It was a solid effort and great day overall.  I was in a good position,  made a good move and I went for the win….it just didn’t pan out this time.  Hindsight is always 20/20.

Really fun racing with Jamie and a bummer he had some issues.  I know he would have smoked the climb had he been in the group and we would have had two in the top 10.  


From Jamie:

Glenn and I raced 35+ 1-2-3 today at Pescadero.   Here’s a quick report — Glenn should write in with his own color as he had a great ride.

This is a great 75 mile road race — I’m sad it now overlaps with Tour de Nez.   We do just under 3 laps on a 28 mile circuit (about 5000ft of climbing) finish at the top of a gradual 800ft+/- climb that is just long enough to hurt a lot.  Specialized, Morgan Stanley, and CA Giant Berry Farms fairly well represented.   

For me today was a great example of how a seemingly minor setback and moment of complacency can define the whole day.    The first lap was slow — most of us still shivering after the first 30 mins of racing.  Glenn initiated a well-timed break near the end of the first lap — good situation for CWC as all the heavyweights were in the main field with team-mates in the break.  I sat in and enjoyed the scenery, and kept eyes on the guys I was marking.   All good!

But when we hit the climb a second time, my shifting suddenly went out of adjustment — as if my derailleur cable had been shortened.   There was beginning to be a selection of about 10 guys and all of a sudden I found myself unable to put any power down without gears popping.  WTF is going on?   (Later found out that my shift/brake levers moved down about 2mm, but the shift cable stayed put.  It is worth making absolutely sure your SRAM levers are snug!)   Based on the first lap, I was 100% confident I could stop, adjust my derailleur, and chase back on.   I calmly stopped, screwed the barrel in to get my shifting working, and got going again about 20 secs behind the selection that was forming.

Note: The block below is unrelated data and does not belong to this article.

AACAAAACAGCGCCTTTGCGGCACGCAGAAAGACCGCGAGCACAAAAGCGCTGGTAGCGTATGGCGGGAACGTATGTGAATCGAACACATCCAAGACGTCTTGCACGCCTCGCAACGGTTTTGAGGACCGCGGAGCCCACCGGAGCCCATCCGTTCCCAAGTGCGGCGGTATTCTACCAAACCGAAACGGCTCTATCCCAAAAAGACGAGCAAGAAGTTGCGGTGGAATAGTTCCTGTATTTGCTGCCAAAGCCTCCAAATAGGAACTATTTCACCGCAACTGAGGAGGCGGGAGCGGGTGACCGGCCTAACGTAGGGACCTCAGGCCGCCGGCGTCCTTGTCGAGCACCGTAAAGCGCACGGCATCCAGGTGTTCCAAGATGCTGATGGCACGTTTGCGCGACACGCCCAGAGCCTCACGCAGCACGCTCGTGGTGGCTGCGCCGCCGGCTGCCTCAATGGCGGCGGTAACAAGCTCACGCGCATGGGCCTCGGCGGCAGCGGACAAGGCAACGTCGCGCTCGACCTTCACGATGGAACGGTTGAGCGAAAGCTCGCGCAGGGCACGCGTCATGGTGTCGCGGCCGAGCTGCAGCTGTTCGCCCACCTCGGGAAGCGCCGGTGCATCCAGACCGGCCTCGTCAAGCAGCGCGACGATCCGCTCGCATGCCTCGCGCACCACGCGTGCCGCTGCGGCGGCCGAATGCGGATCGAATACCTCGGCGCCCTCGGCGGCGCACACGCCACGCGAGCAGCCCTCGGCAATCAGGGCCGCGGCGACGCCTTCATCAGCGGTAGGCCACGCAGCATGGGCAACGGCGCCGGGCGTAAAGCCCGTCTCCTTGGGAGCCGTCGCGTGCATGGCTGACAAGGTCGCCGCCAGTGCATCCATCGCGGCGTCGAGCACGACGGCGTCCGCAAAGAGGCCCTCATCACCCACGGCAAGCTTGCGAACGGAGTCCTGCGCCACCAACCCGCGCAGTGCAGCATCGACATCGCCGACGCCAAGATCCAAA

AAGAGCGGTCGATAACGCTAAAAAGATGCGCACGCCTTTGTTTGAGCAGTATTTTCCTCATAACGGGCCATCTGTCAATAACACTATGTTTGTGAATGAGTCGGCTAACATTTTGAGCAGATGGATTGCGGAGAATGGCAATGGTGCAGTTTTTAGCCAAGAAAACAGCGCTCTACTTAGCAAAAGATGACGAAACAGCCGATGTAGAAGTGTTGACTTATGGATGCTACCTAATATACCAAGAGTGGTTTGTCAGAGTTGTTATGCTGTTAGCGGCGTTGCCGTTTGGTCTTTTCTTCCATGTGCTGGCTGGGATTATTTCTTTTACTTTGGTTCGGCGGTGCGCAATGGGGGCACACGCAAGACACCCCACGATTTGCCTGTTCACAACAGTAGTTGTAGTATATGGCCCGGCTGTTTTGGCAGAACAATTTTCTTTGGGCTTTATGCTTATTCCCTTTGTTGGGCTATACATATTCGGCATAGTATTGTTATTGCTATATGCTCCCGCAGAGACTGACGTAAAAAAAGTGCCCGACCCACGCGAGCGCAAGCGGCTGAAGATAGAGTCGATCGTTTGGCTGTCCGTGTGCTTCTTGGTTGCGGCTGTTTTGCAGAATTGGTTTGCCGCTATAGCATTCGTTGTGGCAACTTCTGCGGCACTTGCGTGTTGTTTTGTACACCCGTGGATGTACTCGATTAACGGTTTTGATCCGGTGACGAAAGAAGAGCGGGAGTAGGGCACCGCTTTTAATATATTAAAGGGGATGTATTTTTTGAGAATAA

I got back to about 5 secs back by the base of the descent, then unfortunately for me the group pegged it on the slight, straight downhill.   Uh oh, now or never for me.   The utter agony of being just out of the draft, giving 100% effort, and watching some guy on the back softpedal is unique to cycling!   I kept waiting for some break in the pace, none.   Kept going 100% until a catastrophic engine room failure occurred for me when we hit the a small 500ft climb.    Time trial home, right hamstring cramping.

I learned that this selection ultimately caught the break.   Glenn attacked everyone with roughly 10k to go and got about 30 seconds by the base of the final climb.  Another well timed move, this time solo, but got caught by the Specialized and Morgan Stanley teams.   He managed to hold on for 9th+/-.   I rode in physically shattered several minutes later somewhere in the 20s.

This is one hard sport!  Look forward to hearing about Tour de Nez.

Random pic of Jesse cranking TdN P12 Prologue . . .